Almost dancelike she narrates the tale appearing sometimes to be a marionette – the invisible strings being manipulated by her father – not allowing her to blossom while his son (and her younger brother) becomes more and more famous leaving her to languish at home, bored and frustrated.  Sylvia Milo is breathtakingly beguiling as Maria Anna.

Original music by Nathan Davis and Phyllis Chen partner with the sublime sounds of Wolfgang.  Great lighting design by Joshua Rose and a wonderful do atop the head of Miss Milo by Courtney Bednarowski are perfect adornments.  Directed by Isaac Byrne – a wonderful collaboration with his creative team is the result that begs to be seen.

Maria Anna Mozart was resigned to her fate as a woman.  She was strong willed.  Talented.  But alas she was a woman.  Just imagine if she had been born a man.  Would she then have eclipsed Amadeus and not been a mere footnote to his illustrious career?  Through July 12th.

NOTE:  At the performance I attended the show started twenty minutes late – without any explanation or apology.  I was not amused.  However, Sylvia Milo and the production itself more than made up for any inconvenience.

Also please note that the understudy Julia Rosa Stockl will appear at certain performances.



Photos:  Peter Griesser & Charlotte Dobre

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HOLLER IF YA HEAR ME – Hip-Hop RAP at a shrunken Palace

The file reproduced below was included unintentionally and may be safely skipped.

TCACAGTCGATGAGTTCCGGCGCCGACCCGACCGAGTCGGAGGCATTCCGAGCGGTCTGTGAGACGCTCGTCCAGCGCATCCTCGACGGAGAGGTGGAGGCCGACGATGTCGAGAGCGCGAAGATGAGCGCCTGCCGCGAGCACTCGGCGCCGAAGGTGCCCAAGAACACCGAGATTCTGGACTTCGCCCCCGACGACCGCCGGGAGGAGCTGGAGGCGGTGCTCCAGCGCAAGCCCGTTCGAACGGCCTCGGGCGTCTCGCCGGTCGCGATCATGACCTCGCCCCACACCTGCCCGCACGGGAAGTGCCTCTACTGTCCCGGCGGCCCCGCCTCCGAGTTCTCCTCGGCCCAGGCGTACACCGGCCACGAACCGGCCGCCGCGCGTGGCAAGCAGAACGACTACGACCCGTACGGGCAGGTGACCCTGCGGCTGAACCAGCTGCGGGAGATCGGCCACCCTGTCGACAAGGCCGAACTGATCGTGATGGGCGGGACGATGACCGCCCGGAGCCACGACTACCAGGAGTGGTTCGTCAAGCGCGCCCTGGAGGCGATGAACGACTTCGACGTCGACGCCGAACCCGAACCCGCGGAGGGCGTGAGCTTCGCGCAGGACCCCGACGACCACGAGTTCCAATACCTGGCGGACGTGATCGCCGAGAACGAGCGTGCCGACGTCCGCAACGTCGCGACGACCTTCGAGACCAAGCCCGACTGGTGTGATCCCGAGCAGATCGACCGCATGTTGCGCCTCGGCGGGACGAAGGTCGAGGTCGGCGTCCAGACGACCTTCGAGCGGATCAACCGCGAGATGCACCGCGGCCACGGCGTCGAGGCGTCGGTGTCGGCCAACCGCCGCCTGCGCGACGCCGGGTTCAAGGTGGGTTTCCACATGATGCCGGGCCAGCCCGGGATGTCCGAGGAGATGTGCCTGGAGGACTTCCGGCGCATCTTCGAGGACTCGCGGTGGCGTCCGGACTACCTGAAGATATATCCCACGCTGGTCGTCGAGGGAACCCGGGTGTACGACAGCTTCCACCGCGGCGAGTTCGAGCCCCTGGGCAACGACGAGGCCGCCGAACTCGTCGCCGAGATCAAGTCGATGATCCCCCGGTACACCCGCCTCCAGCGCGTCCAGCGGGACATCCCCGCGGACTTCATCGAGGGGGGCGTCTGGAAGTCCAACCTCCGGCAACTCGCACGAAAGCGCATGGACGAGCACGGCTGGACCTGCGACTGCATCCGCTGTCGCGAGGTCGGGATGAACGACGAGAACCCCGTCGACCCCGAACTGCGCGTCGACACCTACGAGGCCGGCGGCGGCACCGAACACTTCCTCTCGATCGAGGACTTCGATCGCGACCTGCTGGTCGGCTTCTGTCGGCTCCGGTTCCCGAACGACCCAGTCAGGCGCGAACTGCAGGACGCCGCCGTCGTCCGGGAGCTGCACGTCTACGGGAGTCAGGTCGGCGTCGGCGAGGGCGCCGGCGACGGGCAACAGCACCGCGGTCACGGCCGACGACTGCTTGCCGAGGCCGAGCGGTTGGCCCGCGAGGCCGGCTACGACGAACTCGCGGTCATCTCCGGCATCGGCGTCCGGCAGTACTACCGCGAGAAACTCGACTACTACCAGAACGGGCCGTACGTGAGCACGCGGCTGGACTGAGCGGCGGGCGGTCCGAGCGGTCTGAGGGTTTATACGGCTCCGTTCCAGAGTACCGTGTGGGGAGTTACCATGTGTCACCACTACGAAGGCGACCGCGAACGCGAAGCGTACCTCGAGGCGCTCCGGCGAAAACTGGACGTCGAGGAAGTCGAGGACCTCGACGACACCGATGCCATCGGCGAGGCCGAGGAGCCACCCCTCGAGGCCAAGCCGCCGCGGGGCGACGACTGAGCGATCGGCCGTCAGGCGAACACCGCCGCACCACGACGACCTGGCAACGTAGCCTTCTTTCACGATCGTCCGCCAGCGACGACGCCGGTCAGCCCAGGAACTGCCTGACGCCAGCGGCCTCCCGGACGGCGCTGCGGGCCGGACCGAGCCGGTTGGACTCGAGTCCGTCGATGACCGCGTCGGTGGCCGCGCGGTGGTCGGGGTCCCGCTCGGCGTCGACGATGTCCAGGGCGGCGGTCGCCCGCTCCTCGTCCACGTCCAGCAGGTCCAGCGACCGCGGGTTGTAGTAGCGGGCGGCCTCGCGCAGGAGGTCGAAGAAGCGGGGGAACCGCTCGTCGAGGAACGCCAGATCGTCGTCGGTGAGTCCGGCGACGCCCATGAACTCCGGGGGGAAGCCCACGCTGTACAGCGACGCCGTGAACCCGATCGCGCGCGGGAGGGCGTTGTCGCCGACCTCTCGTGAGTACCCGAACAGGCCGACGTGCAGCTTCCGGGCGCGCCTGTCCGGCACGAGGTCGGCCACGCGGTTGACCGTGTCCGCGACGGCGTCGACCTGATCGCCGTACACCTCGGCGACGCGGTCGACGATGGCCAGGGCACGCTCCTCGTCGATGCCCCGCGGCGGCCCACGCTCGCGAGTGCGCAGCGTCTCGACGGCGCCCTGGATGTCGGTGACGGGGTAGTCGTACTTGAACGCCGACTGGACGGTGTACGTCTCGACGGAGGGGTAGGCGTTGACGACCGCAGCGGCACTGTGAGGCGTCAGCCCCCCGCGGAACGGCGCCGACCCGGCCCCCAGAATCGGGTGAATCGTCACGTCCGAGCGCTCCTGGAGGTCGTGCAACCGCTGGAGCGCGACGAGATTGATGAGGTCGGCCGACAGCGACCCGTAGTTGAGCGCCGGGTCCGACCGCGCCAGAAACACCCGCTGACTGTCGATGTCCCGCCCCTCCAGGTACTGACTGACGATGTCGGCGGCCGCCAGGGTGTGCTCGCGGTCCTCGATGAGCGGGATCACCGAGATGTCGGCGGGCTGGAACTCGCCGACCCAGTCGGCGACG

June 20th, 2014 by Oscar E Moore

Tupac Shakur.  Palace Theatre.  Broadway’s newest odd couple.  What’s really odd is that the producers of this new hip-hop-rap musical have redesigned the orchestra section of the Palace Theatre – at what must have been a considerable expense – to make it more intimate.  Losing about half the number of seats in the process.  We now have “stadium seating” – the seats are no larger however nor are they more comfortable.  Only closer to what is happening on stage.

And what is happening on the black bare bones stage with a few movable steps standing in as the stoops of the “hood” has some very mixed results.  A bit of background.

For those uninitiated – myself included – Tupac Shakur has sold over 75 million albums.  His rise to fame as a poet and actor (circa 1991-1995) with his very special brand of hip-hop-rap was intensely passionate and political – touching upon the plight of the niggers (the show uses this word freely) in his East Harlem ghetto neighborhood, their trouble with each other and the whites, peace, love, sex, gangs, poverty, violence and hope.  All written while in his twenties.